American Christians are deeply divided by the cross of Jesus – namely, by how they see the meanings of his death. At the risk of labels and broad generalizations, “conservative” Christians generally believe a “payment” understanding of the cross: Jesus died to pay for our sins so we can be forgiven.
Most “progressive” Christians (at least a majority) have great difficulty with the “payment” understanding. Many reject it. Some insist that rather than focusing on Jesus’s death, we should instead focus on his life and teachings. They are right about what they affirm, even as they also risk impoverishing the meaning of Jesus by de-emphasizing the cross.
It is the central Christian symbol. And ubiquitous. Perhaps even the most widely-worn piece of jewelry. Its centrality goes back to the beginnings of Christianity. In one of the earliest New Testament documents, Paul in the early 50s summarized “the gospel” he had taught to his community in Corinth as “Christ crucified” (I Cor. 1-2). In the New Testament gospels beginning with Mark around 70, the story of Jesus’s final week and its climax in crucifixion and resurrection dominates their narratives. All four devote more than a fourth of their gospels to Jesus’s final week. And all anticipate the end of Jesus’s life earlier in their narratives. It is as if they are saying: you can’t tell the story of Jesus unless you tell the story of the cross.
Thus for Christianity from its beginning, the cross has always mattered. The crucial question is: what does it mean? Why does it matter? What is its significance?
The most common meaning in much of Christianity today is the “payment” understanding: Jesus died to pay for our sins. Insisted upon by “conservative” Christians, it is foundational and fundamental to their theology. Its influence extends beyond. Many, perhaps most, of today’s mainline Protestant and Catholics grew up with it even if perhaps in a softer version. The language of most Christian liturgies is shaped by the payment understanding and thus reinforces it through ritual repetition.
But the payment understanding has serious problems, both historical and theological. The historical problem: the payment understanding was not central in the first thousand years of Christianity. In the New Testament, it is at most a minor metaphor. Some scholars argue that it is not there at all. I am inclined to agree.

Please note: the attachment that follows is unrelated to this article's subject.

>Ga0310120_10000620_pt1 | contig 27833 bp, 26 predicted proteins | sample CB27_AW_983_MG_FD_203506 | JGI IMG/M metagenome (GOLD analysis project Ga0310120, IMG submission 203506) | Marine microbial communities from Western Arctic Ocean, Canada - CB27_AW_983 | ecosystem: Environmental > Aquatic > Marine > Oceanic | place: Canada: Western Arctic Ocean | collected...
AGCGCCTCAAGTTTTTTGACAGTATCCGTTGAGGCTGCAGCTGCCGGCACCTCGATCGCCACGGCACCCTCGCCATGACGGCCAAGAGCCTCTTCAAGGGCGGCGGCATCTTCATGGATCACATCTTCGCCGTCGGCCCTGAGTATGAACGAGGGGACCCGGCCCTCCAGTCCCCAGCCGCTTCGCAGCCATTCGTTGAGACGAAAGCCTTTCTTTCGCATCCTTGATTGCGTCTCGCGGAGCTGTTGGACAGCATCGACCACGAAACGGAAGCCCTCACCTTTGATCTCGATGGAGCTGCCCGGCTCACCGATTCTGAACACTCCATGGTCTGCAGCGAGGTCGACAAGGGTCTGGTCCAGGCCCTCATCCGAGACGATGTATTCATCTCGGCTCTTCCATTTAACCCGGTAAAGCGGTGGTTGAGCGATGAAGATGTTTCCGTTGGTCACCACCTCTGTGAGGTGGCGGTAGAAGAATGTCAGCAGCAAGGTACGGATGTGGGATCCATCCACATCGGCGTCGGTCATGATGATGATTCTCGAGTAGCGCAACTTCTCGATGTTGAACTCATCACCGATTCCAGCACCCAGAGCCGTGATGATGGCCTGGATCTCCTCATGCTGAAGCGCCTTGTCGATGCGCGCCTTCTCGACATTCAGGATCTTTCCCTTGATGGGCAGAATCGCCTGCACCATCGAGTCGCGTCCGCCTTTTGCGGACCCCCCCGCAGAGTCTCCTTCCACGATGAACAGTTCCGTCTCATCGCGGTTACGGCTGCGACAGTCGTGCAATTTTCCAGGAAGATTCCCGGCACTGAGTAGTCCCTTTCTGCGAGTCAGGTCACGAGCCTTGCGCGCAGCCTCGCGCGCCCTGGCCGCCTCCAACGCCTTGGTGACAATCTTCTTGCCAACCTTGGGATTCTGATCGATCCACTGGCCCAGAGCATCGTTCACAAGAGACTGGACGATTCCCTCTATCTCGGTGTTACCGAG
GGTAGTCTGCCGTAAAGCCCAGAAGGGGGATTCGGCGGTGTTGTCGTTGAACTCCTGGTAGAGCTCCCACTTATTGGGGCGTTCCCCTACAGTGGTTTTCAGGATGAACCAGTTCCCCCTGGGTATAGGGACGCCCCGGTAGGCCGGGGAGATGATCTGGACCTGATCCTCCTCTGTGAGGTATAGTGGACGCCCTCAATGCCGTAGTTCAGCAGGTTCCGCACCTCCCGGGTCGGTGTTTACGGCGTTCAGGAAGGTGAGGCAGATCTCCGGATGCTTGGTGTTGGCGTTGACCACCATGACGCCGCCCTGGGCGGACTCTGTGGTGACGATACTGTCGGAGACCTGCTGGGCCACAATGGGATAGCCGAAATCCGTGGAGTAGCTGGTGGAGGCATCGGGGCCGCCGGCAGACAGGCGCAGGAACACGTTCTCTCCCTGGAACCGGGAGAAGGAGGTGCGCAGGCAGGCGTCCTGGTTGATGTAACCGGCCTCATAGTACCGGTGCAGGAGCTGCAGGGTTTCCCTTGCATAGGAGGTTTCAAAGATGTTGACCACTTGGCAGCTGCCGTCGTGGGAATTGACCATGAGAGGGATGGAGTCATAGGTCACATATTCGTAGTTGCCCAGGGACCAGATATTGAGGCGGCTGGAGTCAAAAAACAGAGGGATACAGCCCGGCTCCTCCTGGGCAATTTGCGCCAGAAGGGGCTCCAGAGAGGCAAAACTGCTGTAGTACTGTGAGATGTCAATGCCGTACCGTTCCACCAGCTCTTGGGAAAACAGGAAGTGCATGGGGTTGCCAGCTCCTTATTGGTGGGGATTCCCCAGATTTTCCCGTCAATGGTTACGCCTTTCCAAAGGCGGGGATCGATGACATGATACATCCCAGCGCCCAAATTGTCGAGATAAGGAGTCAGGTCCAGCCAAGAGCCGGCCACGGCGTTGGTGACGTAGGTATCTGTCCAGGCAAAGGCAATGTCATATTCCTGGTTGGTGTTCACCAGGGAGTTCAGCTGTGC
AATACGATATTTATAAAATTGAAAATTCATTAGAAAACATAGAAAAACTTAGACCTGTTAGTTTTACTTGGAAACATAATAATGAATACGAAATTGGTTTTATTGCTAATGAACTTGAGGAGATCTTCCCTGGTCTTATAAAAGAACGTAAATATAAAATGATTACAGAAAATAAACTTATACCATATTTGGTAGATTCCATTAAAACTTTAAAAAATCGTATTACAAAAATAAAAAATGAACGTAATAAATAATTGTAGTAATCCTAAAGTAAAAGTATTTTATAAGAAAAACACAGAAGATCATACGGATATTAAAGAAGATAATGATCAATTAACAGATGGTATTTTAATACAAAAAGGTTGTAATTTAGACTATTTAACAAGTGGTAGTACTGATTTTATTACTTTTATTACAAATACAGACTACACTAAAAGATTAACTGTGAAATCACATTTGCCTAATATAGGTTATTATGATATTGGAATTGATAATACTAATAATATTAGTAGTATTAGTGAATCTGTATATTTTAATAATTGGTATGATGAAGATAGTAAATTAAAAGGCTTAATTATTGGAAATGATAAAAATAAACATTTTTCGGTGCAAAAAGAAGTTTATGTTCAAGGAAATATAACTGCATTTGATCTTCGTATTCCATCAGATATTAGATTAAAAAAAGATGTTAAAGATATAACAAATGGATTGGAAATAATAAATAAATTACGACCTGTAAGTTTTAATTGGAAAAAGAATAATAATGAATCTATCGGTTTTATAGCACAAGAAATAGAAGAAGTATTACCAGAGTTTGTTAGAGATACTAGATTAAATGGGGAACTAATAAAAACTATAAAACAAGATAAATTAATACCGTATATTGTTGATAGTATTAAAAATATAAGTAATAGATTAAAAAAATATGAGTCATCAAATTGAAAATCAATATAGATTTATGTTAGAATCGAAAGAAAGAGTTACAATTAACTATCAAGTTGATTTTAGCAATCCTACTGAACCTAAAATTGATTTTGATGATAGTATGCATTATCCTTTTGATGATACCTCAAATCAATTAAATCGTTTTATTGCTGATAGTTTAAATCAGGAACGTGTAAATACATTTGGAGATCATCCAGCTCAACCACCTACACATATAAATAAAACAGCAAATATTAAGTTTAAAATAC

But regardless of the verdict on that question, the first systematic articulation of the cross as “payment for sin” happened just over nine hundred years ago in 1098 in St. Anselm’s treatise Cur Deus Homo? Its Latin title means, “Why Did God Become Human?” Anselm’s purpose was to provide a rational argument for the necessity of the incarnation and death of Jesus.
He did so with a cultural model drawn from his time and place: the relationship of a medieval lord to his peasants. If a peasant disobeyed the lord, could the lord simply forgive if he wanted to? No. Because that might imply that disobedience didn’t matter that much. Instead, compensation must be made. Nothing less than the honor and order of the lord were at stake.
Anselm then applied that model to our relationship with God. We have been disobedient and deserve to be punished. And yet God loves us and wants to forgive us. But the price of sin must be paid. Jesus as a human being who was also divine and thus perfect and without sin did that.
To repeat: familiar as it is, the payment understanding is less than a thousand years old. On historical grounds, it is not ancient Christianity, not traditional Christianity, not orthodox Christianity, even though it has over the last several centuries become dominant in Western Christianity. It has become a lens through which a number of New Testament passages that seem to support it are seen. But without that lens, they can be understood quite differently.
The theological difficulties of the payment understanding are even more serious. It seriously distorts the story of Jesus and the meaning of the cross:
*Makes Jesus’s death part of God’s plan of salvation – indeed, God’s will. It had to happen so that we can be forgiven. Really?
*Emphasizes God’s wrath and that it must be satisfied. But is that what God is like?
*Makes Jesus’s death more important than his life, and thus obscures his message and what he was passionate about (for example, Mel Gibson’s movie The Passion of the Christ focuses on the last 18 hours of his life).
*Makes believing in Jesus more important than following him
*Makes Easter irrelevant. Of course, Christians who believe that Jesus paid for our sins also emphasize Easter. But there is no intrinsic connection between his death and resurrection. What matters most is that he paid for our sins.
Given the theological implications of the payment understanding, it is not surprising that progressive as well as many moderate Christians have problems with it. They should be problems for all Christians.
The rejection of the payment understanding does not make Jesus’s death irrelevant for Christians. On the contrary, it has robust meanings in the gospels and the New Testament as a whole. In my next blog, I will describe those. The purpose of this blog is to invite conversation about the payment understanding and its effects upon Christianity.
Marcus J. Borg is Canon Theologian at Trinity Episcopal Cathedral in Portland, Oregon. Internationally known in both academic and church circles as a biblical and Jesus scholar, he was Hundere Chair of Religion and Culture in the Philosophy Department at Oregon State University until his retirement in 2007. He is the author of many books including Reading the Bible Again for the First Time